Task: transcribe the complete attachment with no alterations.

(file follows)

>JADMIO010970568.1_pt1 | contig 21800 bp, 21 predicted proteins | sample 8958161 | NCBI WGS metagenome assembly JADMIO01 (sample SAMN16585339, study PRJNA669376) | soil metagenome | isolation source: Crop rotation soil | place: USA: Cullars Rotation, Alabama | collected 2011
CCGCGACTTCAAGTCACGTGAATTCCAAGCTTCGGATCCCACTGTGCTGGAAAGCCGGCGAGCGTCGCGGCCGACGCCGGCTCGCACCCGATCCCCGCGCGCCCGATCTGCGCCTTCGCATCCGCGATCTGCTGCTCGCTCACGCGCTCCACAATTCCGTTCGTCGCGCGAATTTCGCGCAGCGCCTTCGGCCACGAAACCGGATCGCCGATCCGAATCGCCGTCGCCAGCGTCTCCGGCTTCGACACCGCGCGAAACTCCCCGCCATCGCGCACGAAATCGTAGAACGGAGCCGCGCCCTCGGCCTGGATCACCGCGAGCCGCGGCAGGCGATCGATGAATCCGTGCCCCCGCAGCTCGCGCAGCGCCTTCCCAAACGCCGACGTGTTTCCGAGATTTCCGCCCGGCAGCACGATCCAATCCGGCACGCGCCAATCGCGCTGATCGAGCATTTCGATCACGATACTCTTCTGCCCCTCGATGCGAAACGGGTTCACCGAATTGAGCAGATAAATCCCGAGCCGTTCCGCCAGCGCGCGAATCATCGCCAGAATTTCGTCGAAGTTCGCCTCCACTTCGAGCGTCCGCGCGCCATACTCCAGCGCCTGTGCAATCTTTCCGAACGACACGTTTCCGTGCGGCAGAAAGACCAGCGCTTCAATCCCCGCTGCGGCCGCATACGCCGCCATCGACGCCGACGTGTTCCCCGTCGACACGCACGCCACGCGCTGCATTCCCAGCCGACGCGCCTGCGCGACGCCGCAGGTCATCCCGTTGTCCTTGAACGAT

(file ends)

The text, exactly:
>JADMIO010970568.1_pt1 | contig 21800 bp, 21 predicted proteins | sample 8958161 | NCBI WGS metagenome assembly JADMIO01 (sample SAMN16585339, study PRJNA669376) | soil metagenome | isolation source: Crop rotation soil | place: USA: Cullars Rotation, Alabama | collected 2011
CCGCGACTTCAAGTCACGTGAATTCCAAGCTTCGGATCCCACTGTGCTGGAAAGCCGGCGAGCGTCGCGGCCGACGCCGGCTCGCACCCGATCCCCGCGCGCCCGATCTGCGCCTTCGCATCCGCGATCTGCTGCTCGCTCACGCGCTCCACAATTCCGTTCGTCGCGCGAATTTCGCGCAGCGCCTTCGGCCACGAAACCGGATCGCCGATCCGAATCGCCGTCGCCAGCGTCTCCGGCTTCGACACCGCGCGAAACTCCCCGCCATCGCGCACGAAATCGTAGAACGGAGCCGCGCCCTCGGCCTGGATCACCGCGAGCCGCGGCAGGCGATCGATGAATCCGTGCCCCCGCAGCTCGCGCAGCGCCTTCCCAAACGCCGACGTGTTTCCGAGATTTCCGCCCGGCAGCACGATCCAATCCGGCACGCGCCAATCGCGCTGATCGAGCATTTCGATCACGATACTCTTCTGCCCCTCGATGCGAAACGGGTTCACCGAATTGAGCAGATAAATCCCGAGCCGTTCCGCCAGCGCGCGAATCATCGCCAGAATTTCGTCGAAGTTCGCCTCCACTTCGAGCGTCCGCGCGCCATACTCCAGCGCCTGTGCAATCTTTCCGAACGACACGTTTCCGTGCGGCAGAAAGACCAGCGCTTCAATCCCCGCTGCGGCCGCATACGCCGCCATCGACGCCGACGTGTTCCCCGTCGACACGCACGCCACGCGCTGCATTCCCAGCCGACGCGCCTGCGCGACGCCGCAGGTCATCCCGTTGTCCTTGAACGAT